Ancient Men of War: The 5 Most Effective Roman Commanders
Ancient Men of War: The 5 Most Effective Roman Commanders

Ancient Men of War: The 5 Most Effective Roman Commanders

William McLaughlin - April 22, 2017

Ancient Men of War: The 5 Most Effective Roman Commanders
Scipio is painted here returning the captured but untouched wife of a powerful tribal warlord, eventually gaining him as an ally. Wikipedia

Scipio Africanus: Tactical Innovator and Vanquisher of Hannibal

We already have a great list of Roman generals, but only Scipio has the claim of defeating a commander who could easily find himself in a top ten list of all-time greatest commanders. Scipio fought in a war that very easily could have ended with a subjugated Rome, but emerged with an extra name (Africanus) for the region he conquered.

The Second Punic War was the last war of the Republican era where the Romans had to fight for their very existence. Scipio brought Rome from the brink of defeat after Cannae, to the beginnings of an Empire.

Scipio was only 18 when Hannibal invaded Rome in 218 BCE, but he fought in at least two of the great Roman losses against Hannibal, including Cannae. When he was old enough, actually even younger than the required age, Scipio was elected Consul and went to Spain to take over his deceased father and uncle’s command.

Fighting against the same Carthaginians who killed his father, Scipio quickly took the offensive against one of the three full-sized armies in Spain. At the battle of Baecula, Scipio faced a fortified Carthaginian army on top of a hill and waiting for reinforcements. Scipio’s well-trained troops executed a series of pincer attacks and quickly surrounded groups of defenders while attacking uphill and eventually routing the whole army.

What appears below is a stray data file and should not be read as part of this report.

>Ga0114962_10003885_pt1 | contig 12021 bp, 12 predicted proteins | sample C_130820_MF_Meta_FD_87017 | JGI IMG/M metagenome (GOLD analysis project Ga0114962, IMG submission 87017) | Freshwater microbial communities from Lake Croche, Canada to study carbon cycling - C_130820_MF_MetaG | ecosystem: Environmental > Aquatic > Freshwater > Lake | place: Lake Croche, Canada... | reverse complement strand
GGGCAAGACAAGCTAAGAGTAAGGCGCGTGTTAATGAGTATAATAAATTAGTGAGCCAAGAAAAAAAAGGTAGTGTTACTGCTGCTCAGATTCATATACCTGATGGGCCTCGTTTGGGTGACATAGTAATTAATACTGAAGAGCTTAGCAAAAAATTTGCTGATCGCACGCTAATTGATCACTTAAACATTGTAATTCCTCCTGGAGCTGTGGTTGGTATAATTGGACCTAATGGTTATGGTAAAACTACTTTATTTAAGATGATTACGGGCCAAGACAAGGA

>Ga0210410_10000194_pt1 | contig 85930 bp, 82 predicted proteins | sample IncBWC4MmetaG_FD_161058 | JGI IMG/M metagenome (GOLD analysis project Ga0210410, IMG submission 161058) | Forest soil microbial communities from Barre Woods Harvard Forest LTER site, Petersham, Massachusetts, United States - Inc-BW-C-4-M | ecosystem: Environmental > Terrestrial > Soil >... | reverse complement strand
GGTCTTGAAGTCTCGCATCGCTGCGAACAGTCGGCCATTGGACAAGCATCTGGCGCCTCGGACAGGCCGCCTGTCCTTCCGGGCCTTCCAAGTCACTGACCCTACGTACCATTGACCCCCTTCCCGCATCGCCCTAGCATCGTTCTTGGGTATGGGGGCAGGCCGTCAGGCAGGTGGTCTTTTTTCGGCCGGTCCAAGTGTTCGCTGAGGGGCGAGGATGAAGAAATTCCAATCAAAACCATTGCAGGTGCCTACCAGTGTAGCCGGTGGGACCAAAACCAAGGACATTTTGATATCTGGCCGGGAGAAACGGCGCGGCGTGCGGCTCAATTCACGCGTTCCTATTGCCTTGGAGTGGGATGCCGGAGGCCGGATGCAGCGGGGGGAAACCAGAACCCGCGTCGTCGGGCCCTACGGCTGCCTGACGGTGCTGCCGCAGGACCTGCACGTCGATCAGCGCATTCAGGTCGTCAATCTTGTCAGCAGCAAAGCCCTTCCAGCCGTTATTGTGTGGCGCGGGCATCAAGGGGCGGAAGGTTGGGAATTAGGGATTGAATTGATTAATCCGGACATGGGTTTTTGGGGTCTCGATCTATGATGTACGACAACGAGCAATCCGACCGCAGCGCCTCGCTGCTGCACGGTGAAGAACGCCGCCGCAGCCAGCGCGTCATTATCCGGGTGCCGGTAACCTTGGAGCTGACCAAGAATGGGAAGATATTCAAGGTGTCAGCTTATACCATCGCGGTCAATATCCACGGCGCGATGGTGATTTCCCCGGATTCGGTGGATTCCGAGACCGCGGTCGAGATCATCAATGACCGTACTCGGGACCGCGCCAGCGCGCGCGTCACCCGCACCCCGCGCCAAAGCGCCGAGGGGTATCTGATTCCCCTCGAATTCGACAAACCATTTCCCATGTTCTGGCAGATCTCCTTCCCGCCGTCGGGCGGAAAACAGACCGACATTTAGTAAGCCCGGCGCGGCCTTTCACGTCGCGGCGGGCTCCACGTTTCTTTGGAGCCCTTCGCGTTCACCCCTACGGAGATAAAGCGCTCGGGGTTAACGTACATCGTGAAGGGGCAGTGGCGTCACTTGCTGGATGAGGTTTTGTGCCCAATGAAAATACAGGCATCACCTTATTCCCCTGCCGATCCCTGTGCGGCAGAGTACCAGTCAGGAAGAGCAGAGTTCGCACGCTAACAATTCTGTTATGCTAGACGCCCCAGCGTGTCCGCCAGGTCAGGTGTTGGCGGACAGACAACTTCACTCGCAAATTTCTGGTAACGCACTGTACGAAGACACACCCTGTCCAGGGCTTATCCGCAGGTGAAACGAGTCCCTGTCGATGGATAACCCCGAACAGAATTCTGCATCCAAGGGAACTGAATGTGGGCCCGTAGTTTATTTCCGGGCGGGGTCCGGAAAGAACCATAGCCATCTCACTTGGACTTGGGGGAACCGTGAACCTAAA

At Ilipa, Scipio refused his weaker center infantry and attacked with his elite Roman infantry on his wings. This froze the Carthaginian elite center in place while the Romans annihilated the weaker Carthaginian wings.

Finally, after a string of victories in Africa, from ambushes to nighttime assaults on enemy camps, Scipio’s success brought Hannibal back to Africa. Scipio had finally freed Rome from over a decade of Hannibal, but now faced a legendary commander on his home turf.

The 10,000 Roman survivors of Cannae had been living in disgrace for their defeat until they were recruited by Scipio to invade Africa. After 14 years of disgrace, these men finally had the chance to regain their honor by defeating Hannibal.

Scipio and Hannibal fought an epic chess-match of a battle at Zama. Scipio countered Hannibal’s elephants and routed Hannibal’s cavalry. Hannibal reformed his infantry line to envelope Scipio, but Scipio quickly matched the line and the titanic infantry struggle was finally won as Scipio’s cavalry returned to the fight with a devastating charge to Hannibal’s rear.

Not only did Scipio never lose a battle, he defeated several talented commanders, including one of the best generals of world history. Unlike Caesar or many of the other generals, Scipio won his greatest victories in his twenties and early thirties. Caesar was in his forties before he even started his first major campaign in Gaul.

Ancient Men of War: The 5 Most Effective Roman Commanders
One of the best depictions of Caesar shows the Gallic King Vercingetorix surrendering after a grueling war. Wikipedia

Gaius Julius Caesar: Conqueror of Romans, Barbarians, Greeks, and Egyptians